Stop whatever you’re doing and think on this: What would you do if you learned you might have only a few years to live? It’s not a fun question, but I’ve found myself pondering it more than once. Turns out, the answer for me was to donate most of my savings and try to make the world a better place, especially for those who are less fortunate.

How did it happen? It all started back in the early 90s during my time as CEO of Hughes Electronics. I was diagnosed with hairy cell leukemia and everything changed. My case was pretty serious, because it had gone undetected for quite a while. Luckily, I was able to enroll in a promising clinical trial. But still, I had to confront the reality that my cancer could kill me. I write all about this in my book Cancer With Hope.


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The trial was successful, in that it eliminated my cancer. However, I developed a life-threatening blood infection as a side effect of the treatment. My immune system was weakened, and the infection spread quickly. I spent several days in the ICU, once again not knowing if I’d survive. The only thing I had was hope. That hope filled me with a desire to not only live, but make my life one of great impact. How could I do the most good?

Flash forward to 2005. Shortly after I retired from my position as Chairman and CEO of AT&T, I found out I had advanced prostate cancer and launched headfirst into months of radiation and years of intense hormonal therapy. On top of that, I received a brand-new diagnosis —Parsonage-Turner Syndrome (PTS), an autoimmune disease that attacked my phrenic nerve, severely limiting my breathing. I battled the PTS and the prostate cancer simultaneously. My doctors tossed around dismal odds, less than 50 percent chance of survival. This jump started my drive to maximize the potential of my remaining years.

When hope met purpose

Still reeling from yet another battle with life-threatening illness, I had nothing to cling to except that same thread of hope that had gotten me through years earlier. That’s when another thread appeared. Purpose. I knew I had to begin weaving the two threads to create a lasting and positive change for the world around me.

I had already been progressively increasing my financial contributions to Johns Hopkins Medicine, where I’d received treatment for my prostate cancer and PTS. I was already giving to the disadvantaged. But, I wanted to do more. My wife, Anne, felt it too. During my many hours of treatments at Hopkins , we came to a conclusion. We would give most of our net worth away to projects that advance medicine, and to promising initiatives that make the world better for those who are struggling.

Living a meaningful life, now

When Anne and I agreed to make helping others our top priority, it infused our lives with meaning. We felt good about using our time on Earth to create change. It also helped me as a cancer patient, boosting my hope by helping fuel my determination and keeping despair at bay.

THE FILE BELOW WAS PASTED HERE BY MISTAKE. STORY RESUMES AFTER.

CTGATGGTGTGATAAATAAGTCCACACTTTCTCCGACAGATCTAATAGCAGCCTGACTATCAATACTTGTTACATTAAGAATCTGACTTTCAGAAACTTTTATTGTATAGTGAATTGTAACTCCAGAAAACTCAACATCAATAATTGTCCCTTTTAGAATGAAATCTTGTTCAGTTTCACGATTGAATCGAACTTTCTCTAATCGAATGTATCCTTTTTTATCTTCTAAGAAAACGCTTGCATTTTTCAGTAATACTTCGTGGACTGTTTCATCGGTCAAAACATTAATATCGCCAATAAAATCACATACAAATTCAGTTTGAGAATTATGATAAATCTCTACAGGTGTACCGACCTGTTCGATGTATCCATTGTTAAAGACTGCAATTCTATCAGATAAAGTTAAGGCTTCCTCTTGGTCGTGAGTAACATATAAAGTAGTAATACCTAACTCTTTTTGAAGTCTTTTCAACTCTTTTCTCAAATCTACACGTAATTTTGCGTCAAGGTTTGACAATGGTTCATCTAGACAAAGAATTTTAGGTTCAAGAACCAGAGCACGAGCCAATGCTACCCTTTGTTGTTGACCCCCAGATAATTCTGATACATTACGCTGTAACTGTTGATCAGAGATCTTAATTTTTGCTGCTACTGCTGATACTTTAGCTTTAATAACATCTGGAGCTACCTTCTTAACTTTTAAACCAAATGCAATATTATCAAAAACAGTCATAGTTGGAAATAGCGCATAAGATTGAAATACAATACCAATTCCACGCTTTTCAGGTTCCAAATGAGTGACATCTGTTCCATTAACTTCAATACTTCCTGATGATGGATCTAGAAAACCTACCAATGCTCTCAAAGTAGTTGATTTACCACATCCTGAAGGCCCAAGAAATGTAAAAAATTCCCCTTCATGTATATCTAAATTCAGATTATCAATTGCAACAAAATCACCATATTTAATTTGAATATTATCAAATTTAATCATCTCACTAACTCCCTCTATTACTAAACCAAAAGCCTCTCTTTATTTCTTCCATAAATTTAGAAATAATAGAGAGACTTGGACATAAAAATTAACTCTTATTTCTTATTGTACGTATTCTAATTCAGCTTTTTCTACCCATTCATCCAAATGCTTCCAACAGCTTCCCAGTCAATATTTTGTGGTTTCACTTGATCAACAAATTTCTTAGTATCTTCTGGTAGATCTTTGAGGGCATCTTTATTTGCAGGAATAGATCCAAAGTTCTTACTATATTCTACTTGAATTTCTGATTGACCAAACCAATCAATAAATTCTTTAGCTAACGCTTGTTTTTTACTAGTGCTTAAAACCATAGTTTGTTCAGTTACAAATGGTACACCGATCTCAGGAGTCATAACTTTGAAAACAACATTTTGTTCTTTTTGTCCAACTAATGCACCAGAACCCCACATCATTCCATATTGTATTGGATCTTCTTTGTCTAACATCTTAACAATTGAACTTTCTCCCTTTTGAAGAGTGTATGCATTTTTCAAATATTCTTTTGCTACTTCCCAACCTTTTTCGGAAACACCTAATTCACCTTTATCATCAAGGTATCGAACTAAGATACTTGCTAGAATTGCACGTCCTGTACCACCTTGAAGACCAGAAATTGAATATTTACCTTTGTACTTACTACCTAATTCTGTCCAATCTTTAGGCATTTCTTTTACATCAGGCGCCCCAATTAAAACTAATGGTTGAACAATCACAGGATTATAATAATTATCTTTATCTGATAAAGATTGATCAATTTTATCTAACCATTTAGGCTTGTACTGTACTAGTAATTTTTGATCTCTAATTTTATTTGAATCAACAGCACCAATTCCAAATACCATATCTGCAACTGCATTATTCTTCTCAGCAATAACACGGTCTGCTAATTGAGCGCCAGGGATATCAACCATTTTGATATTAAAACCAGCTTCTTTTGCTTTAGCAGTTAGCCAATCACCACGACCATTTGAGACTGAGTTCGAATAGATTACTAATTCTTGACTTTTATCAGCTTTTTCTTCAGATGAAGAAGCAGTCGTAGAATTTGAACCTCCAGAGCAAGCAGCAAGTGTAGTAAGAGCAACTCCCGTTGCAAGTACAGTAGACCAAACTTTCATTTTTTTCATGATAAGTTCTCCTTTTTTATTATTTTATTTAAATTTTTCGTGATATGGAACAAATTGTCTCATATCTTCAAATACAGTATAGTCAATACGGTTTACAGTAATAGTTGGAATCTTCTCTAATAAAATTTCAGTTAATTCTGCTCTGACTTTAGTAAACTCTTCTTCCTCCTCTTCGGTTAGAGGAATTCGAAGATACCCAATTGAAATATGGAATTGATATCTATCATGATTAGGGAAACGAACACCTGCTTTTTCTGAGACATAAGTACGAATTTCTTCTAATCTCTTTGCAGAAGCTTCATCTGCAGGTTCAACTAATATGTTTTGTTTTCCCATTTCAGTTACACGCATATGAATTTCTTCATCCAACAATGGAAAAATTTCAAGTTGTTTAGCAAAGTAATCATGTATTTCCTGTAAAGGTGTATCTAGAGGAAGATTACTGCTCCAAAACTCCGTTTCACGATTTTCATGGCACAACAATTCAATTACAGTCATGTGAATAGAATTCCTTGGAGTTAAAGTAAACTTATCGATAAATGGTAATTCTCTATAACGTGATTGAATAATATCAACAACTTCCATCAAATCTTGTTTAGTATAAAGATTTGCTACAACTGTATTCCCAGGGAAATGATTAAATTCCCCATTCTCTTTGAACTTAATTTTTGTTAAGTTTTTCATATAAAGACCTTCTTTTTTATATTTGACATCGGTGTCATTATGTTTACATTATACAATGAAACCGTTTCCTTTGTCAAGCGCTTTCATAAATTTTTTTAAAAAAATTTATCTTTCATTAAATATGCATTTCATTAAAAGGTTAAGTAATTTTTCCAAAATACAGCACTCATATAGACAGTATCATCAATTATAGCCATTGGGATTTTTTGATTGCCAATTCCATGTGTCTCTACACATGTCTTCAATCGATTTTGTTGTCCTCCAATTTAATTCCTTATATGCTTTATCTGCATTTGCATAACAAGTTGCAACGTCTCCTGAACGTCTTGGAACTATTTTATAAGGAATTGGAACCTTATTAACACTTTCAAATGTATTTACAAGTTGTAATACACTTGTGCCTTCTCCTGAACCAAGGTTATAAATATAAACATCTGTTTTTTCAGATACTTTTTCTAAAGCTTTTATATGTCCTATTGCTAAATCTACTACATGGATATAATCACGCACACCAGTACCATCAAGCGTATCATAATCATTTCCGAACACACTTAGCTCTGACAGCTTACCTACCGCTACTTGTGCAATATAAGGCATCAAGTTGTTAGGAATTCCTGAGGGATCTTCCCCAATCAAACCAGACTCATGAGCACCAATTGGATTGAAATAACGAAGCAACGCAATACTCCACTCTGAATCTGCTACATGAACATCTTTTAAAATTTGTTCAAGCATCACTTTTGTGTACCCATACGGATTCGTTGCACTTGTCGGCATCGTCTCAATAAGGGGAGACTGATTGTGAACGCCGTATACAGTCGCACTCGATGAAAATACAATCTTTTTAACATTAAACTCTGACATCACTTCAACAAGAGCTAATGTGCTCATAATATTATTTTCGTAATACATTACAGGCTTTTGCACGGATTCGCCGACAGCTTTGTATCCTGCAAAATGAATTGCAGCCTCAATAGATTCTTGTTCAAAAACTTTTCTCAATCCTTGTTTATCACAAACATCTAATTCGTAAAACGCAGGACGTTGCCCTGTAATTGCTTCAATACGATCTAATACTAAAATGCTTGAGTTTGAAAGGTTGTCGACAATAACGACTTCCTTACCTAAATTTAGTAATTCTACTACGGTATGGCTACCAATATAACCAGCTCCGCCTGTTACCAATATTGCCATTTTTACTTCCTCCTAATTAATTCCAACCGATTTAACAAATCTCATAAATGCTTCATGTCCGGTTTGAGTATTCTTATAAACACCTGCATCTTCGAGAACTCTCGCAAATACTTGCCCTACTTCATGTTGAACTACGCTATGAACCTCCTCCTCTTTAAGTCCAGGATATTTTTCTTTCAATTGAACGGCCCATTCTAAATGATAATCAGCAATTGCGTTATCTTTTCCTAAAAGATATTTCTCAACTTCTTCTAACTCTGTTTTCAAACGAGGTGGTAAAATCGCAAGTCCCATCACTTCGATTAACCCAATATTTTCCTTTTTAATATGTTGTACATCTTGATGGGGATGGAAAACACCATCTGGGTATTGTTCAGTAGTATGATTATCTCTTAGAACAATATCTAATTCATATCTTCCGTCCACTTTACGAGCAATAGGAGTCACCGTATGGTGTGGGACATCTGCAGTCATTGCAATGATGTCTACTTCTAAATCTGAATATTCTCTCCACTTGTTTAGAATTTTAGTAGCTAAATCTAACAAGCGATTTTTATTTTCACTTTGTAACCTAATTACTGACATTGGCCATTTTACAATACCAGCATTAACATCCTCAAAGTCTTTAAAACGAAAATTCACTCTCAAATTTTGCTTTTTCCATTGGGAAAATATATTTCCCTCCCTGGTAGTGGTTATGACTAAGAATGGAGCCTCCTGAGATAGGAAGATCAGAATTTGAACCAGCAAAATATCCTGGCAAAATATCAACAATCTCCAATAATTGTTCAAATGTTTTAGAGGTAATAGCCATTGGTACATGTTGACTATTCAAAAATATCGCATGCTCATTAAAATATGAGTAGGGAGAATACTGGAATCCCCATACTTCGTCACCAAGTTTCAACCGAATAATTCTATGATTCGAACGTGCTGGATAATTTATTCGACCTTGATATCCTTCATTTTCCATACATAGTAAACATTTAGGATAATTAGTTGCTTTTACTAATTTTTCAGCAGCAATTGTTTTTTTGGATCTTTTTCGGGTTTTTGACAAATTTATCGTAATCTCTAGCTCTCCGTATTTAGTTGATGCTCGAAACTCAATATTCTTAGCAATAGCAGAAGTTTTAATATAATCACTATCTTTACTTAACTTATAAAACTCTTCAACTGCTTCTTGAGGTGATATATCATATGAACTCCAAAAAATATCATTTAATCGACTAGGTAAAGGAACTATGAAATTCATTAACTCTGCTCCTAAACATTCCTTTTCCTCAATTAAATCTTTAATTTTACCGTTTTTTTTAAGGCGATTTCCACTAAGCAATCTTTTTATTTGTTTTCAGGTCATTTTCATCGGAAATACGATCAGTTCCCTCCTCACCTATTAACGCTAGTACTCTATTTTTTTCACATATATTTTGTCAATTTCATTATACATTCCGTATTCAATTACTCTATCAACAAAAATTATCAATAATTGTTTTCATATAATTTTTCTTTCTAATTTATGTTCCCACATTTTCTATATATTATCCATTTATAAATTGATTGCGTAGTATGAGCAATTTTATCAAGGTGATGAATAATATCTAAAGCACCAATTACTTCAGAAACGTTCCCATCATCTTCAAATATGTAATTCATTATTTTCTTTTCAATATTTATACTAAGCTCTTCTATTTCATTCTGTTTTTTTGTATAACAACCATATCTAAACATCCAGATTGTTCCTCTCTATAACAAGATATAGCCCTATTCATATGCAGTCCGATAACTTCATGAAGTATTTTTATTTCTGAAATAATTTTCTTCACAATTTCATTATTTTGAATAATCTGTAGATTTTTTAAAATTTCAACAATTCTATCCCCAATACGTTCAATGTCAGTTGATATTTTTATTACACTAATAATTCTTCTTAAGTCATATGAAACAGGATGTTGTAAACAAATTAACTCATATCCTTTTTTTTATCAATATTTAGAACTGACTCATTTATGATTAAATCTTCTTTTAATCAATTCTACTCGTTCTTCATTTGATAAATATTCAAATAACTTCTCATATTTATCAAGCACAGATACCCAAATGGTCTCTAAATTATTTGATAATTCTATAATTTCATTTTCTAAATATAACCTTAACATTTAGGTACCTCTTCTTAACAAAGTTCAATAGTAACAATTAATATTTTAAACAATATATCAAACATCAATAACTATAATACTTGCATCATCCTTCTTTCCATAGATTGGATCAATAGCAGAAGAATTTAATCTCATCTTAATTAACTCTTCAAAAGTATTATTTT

My illnesses were the catalyst for realizing my responsibility and potential as a giver, but you shouldn’t wait for adversity or sickness to put things into perspective. Why not start now? Many of us have a desire to do something extraordinary, to be selfless. But, it’s so easy to let the rigors of everyday life take precedence. We go along on autopilot and before we know it, our time runs out before we discover our bigger purpose.

There’s no time like right now, and no act of service is too small. If you have the means and desire to make a difference, I urge you to think about causes that inspire you and give freely. And remember, there are many ways to give. In addition to my financial donations, I have also donated a good deal of time and energy helping organize and plan projects with some of the organizations I support. Something as simple as helping out at a local soup kitchen or volunteering as an tutor can do much to help people in need and also bring purpose, fulfillment, and meaning to your life. There is no limit to the ways you can transform the world around you simply by caring and showing up.

I hope you never have to confront the frightening reality of battling for your survival due to serious illness. Don’t wait for that scenario to happen to give your life meaning. My wish for you is that you do it (whatever it is!) now. I hereby challenge you to not postpone your dream of doing something wonderful. Our journey on earth is finite, but there’s no quantifying the benefits that you and others will reap when you decide to step outside yourself and be part of something bigger.

Mike Armstrong is the former Chairman and CEO of Comcast, AT&T, and Hughes Electronics. He began his career at IBM, where he spent more than three decades rising through the ranks to become one of IBMs top executives in charge of the company’s operations in Europe, Africa, and the Soviet Union.  Having battled leukemia, prostate cancer, and related serious illnesses throughout the 1990s and early 2000s, he became an active supporter of Johns Hopkins University School of Medicine and its associated hospitals after retiring from the corporate world in 2002. In 2005, he was named chairman of the Board of Trustees of Johns Hopkins Medicine. Now fully retired, Armstrong is on a mission to share his story as a two-time cancer survivor to help others on the cancer journey find hope. He and his wife Anne are donating most of their net worth to projects that advance medicine, help the disadvantaged, and make this world a better place. Connect with Mike at

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